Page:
Then there are guys like this, which is scary. Just the fact that he is keeping time on the hi-hat AND a cowbell with his left foot (heel and toe, I think) while doing all the other stuff and keeping the bass drum foot going too is simply amazing. I'm not a huge fan of drum solos, generally speaking, but this one is pretty unbelievable.


You mean he's using both feet/legs?! I guess so. Wow, that is unbelievable. Seems like simply maintaining your balance while sitting on a stool with all four limbs going great guns like that would be difficult. I know organists do that, but they aren't having to beat the hell out of their instrument. Actually that's a pretty awesome bit of music overall. Those are *real* musicians.

For some reason a few years ago I started paying more attention to what's going on in the drums in pop music and began to appreciate how difficult just the basics probably are. I get lost real fast if I try to tap out anything more than a really simple rhythm.

All drummers use both feet (one on the bass pedal, the other on the hi-hat pedal) but he's actually doing two things simultaneously with his left foot while maintaining the right foot on the bass pedal as well. I've never seen anyone else do that.

"Those are *real* musicians"

I've been to a lot of concerts and have seen Metheny live three times. For pure musicianship and sheer talent, I've never seen anyone better than them.

Ok, now I'm even more impressed with drummers. I can sort of imagine being able to do that if it's something really simple--1-2-3-4 on the bass, 2-4 on something else, etc. But complex interplays like this guy is doing...makes my brain hurt.

>>>and the answer to the answer to the answer

I had forgotten that. It seems like the 19th century

Indeed, although it still occurs.

Somehow I missed Janet's comments on that. Not only did you get all the ">" but frequently the line breaks would be all crazy. It strikes me as almost sad now that they put so much effort into those unreadable and now-forgotten exchanges, but maybe it helped them clarify their thinking.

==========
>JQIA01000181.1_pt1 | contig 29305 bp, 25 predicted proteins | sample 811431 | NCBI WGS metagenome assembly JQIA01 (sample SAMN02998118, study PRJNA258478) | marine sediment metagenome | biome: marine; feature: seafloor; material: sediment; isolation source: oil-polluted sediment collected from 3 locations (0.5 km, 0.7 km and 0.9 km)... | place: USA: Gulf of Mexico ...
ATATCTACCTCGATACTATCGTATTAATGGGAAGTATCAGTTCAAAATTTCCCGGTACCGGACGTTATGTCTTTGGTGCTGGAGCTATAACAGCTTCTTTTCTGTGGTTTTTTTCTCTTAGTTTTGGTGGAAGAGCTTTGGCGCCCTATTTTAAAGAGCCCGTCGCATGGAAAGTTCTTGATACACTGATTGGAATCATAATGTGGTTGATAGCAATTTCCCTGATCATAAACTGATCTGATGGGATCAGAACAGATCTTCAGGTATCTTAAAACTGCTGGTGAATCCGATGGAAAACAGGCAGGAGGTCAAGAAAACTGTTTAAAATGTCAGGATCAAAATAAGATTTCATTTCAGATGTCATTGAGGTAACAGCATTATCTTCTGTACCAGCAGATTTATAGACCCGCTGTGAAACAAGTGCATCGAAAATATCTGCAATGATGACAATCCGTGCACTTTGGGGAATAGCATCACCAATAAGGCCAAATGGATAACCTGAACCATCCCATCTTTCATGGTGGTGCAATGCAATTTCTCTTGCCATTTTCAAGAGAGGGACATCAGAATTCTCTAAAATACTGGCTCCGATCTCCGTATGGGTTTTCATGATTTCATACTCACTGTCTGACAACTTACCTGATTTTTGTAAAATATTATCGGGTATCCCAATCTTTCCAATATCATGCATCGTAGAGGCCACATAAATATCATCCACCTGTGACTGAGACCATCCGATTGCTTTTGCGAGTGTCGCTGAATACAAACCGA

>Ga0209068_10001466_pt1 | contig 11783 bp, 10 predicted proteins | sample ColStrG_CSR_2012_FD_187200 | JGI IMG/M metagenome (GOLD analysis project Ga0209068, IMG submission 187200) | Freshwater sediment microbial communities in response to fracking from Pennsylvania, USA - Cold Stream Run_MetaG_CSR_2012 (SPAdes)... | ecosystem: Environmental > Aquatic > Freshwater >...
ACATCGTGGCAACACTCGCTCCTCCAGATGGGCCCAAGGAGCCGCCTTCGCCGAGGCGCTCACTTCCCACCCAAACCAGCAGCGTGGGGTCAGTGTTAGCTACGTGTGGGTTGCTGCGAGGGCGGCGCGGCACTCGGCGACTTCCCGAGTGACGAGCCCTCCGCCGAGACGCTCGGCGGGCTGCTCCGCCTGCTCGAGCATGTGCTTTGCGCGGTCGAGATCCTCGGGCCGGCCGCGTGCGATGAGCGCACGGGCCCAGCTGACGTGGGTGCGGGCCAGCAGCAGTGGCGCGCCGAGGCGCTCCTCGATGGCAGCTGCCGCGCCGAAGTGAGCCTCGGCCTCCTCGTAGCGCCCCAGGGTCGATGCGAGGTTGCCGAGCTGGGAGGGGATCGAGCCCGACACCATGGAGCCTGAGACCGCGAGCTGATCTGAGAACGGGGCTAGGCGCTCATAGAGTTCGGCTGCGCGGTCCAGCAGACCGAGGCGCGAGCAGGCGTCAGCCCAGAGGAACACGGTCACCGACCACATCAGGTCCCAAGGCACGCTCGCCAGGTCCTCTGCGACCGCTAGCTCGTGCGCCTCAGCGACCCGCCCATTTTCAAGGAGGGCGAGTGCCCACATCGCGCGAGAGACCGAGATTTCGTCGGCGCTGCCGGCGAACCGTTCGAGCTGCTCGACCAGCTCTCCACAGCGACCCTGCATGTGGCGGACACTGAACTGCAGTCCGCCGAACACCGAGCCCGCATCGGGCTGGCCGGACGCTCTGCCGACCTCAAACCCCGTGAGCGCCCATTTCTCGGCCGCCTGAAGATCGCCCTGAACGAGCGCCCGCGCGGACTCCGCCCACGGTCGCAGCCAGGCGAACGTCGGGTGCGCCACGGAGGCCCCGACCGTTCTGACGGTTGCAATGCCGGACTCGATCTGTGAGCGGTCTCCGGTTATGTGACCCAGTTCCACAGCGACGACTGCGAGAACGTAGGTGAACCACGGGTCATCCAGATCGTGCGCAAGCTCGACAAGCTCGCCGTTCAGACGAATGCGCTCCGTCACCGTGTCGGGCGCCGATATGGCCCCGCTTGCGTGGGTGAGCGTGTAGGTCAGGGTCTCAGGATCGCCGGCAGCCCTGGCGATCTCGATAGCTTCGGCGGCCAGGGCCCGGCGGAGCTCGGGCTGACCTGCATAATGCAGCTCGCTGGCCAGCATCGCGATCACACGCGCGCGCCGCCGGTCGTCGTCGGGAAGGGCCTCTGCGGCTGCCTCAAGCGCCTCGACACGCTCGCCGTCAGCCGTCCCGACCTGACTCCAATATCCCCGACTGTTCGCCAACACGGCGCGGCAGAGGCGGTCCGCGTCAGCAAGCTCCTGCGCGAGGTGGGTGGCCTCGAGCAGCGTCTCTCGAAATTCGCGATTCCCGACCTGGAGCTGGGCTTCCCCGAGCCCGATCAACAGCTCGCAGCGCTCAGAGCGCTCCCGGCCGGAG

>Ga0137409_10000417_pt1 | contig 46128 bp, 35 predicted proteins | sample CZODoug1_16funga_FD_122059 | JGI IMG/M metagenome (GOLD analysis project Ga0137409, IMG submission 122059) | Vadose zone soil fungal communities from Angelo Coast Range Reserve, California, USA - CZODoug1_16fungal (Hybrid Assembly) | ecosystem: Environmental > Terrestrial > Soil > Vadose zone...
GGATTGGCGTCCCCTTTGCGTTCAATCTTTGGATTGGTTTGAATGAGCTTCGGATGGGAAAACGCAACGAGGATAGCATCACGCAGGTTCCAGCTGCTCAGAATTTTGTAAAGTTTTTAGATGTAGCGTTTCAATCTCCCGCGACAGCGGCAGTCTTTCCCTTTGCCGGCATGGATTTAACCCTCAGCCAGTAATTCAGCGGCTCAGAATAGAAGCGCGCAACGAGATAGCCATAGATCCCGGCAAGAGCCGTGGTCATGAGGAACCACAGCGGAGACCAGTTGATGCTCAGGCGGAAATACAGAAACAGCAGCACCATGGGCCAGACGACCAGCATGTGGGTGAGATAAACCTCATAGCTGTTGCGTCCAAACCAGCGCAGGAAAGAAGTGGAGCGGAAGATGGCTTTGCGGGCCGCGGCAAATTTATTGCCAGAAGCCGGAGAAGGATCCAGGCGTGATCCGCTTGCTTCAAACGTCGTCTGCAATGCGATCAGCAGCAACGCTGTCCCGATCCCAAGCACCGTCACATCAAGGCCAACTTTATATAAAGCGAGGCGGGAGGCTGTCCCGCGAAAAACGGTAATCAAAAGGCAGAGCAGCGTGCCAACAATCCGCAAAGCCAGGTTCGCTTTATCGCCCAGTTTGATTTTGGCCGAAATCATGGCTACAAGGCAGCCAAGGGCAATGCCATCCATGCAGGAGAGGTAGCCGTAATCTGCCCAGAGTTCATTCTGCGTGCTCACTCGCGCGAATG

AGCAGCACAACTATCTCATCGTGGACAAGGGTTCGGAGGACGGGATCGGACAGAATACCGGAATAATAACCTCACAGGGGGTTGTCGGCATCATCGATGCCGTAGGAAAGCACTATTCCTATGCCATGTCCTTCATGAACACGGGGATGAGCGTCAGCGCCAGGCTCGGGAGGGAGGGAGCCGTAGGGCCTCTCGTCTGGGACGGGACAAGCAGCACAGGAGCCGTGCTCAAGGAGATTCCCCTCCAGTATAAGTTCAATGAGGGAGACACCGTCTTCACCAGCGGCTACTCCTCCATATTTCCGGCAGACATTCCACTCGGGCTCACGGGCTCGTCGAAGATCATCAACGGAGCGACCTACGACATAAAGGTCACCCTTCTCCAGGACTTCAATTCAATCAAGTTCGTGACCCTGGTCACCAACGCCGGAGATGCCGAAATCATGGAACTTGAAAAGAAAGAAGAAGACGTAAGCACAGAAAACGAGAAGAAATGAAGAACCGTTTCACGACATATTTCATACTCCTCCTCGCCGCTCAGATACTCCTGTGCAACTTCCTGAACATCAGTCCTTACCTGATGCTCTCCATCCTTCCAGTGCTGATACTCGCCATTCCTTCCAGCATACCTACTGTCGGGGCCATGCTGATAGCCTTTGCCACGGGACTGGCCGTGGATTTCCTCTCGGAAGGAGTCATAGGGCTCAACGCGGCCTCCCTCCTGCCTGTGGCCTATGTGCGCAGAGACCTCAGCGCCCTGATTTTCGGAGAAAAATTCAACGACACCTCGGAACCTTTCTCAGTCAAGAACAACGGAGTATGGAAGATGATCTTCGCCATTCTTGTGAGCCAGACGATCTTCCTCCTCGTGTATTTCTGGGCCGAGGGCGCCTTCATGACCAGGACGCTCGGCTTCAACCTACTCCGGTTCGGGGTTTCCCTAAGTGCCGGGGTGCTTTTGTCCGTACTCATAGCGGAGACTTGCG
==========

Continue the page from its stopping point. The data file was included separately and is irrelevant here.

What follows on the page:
the drum solo is almost a contradiction in terms


If you can't distinguish Levon Helm from Robbie or, God Forbid!, Rick, then anybody gushing about everybody's taste in music is a suck up!!!

Levon Helm is God and Clapton Worshipers are Herestics!!!

Damn beer. Heretics, I mean.

Due allowances must be made for beer, naturally, but I have to point out, pedantically, that what I said (if that's what you're referring to) is that I never knew who was singing. The album just lists the names of the band, nothing about who plays or sings what. I mean the original LP of Big Pink, of course--don't know about others.

Okay, the gravelly Ozark hillbilly voice that apparently just makes women melt, or a certain type of woman anyway, was Levon Helm.

The others are Canadians.

Yeah, I remember being surprised to learn that they were a mostly Canadian band. All the vocals are fairly American-sounding. But I guess that's like being surprised that Mick Jagger sounds American--it's just part of the music. Which one is singing lead on This Wheel? I definitely wouldn't call it gravelly. Now that I think about it, the choruses on that song are more what I think of as the typical Band vocal sound.

Oh, and speaking of drum solos: when I hear the term I immediately think of the 16-minute "Toad" on Cream's Wheels of Fire album, of which approximately 30 minutes are a drum solo.

I'll have to get off this bambulance to hear the version you posted, but my memory insists either Danko or Manuel had the lead on Wheel.

Manuel kicks off "the shape I'm in " and Danko sings the verse about Crazy Chester and his dog, Ol Jack in "the weight "

Find a copy of the last waltz documentary Scorsese made if you want faces to voices.

Levon didn't need to solo because, with apologies to Mr Keen, when Levon thumped the doghouse, that 'as sho'nuff rocknroll!

Stole some ER bandwidth.

Rick Danko, bassist, on lead. Don't quote me but I'd risk my right pinky if forced that Robbie sang the dominant harmony.

Levon sang lead on the weight, the night they drove ok Dixie down, don't you tell Henry, the aforementioned cripple creek, stuff like that.

Oh, and the most awesome cover of when I paint my masterpiece ever. The one with the accordion and the extra lines at the key change. "Traveling, round the world in a dirty gondola, wishing I was in the land of coca --cola! "

Saw The Last Waltz when it came out, actually, but not since, so I don't remember many details. I'll have to see it again.